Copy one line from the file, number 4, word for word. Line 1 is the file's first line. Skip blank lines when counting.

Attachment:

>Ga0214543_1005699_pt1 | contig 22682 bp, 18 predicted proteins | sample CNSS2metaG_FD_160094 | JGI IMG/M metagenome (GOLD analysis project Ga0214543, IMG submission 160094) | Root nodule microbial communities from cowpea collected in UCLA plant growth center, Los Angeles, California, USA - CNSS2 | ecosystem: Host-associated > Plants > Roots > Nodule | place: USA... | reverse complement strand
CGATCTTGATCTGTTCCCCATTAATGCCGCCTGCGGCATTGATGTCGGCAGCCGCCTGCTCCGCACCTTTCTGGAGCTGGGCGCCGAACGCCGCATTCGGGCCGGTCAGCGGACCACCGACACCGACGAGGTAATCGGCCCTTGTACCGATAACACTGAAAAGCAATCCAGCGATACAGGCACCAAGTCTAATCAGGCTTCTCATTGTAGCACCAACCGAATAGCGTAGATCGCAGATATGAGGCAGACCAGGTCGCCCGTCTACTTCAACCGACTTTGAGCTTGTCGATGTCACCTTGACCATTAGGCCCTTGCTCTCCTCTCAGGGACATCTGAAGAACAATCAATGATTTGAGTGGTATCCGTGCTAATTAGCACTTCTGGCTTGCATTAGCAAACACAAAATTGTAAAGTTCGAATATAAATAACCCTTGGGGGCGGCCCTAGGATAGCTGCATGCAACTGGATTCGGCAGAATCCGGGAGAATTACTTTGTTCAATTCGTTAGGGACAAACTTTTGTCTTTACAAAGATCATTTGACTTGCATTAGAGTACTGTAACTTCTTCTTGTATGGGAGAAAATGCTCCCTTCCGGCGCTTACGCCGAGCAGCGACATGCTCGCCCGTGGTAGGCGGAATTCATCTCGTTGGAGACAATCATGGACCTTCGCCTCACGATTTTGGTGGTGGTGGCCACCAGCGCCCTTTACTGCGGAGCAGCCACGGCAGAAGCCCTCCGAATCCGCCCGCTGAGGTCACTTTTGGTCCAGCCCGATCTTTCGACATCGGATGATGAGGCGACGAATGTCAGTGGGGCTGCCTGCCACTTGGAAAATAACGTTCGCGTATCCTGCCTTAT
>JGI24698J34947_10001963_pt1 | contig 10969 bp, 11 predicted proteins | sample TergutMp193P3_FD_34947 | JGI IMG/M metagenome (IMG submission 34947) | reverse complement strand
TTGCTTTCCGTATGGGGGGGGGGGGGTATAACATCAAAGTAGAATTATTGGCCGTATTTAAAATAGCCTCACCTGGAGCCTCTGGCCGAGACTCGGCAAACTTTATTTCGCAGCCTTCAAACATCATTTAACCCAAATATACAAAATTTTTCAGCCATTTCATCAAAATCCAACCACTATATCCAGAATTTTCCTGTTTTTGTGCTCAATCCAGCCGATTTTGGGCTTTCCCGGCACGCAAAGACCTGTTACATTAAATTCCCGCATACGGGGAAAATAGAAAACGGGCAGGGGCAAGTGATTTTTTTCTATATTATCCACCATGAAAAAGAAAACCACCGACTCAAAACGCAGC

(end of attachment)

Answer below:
TTGCTTTCCGTATGGGGGGGGGGGGGTATAACATCAAAGTAGAATTATTGGCCGTATTTAAAATAGCCTCACCTGGAGCCTCTGGCCGAGACTCGGCAAACTTTATTTCGCAGCCTTCAAACATCATTTAACCCAAATATACAAAATTTTTCAGCCATTTCATCAAAATCCAACCACTATATCCAGAATTTTCCTGTTTTTGTGCTCAATCCAGCCGATTTTGGGCTTTCCCGGCACGCAAAGACCTGTTACATTAAATTCCCGCATACGGGGAAAATAGAAAACGGGCAGGGGCAAGTGATTTTTTTCTATATTATCCACCATGAAAAAGAAAACCACCGACTCAAAACGCAGC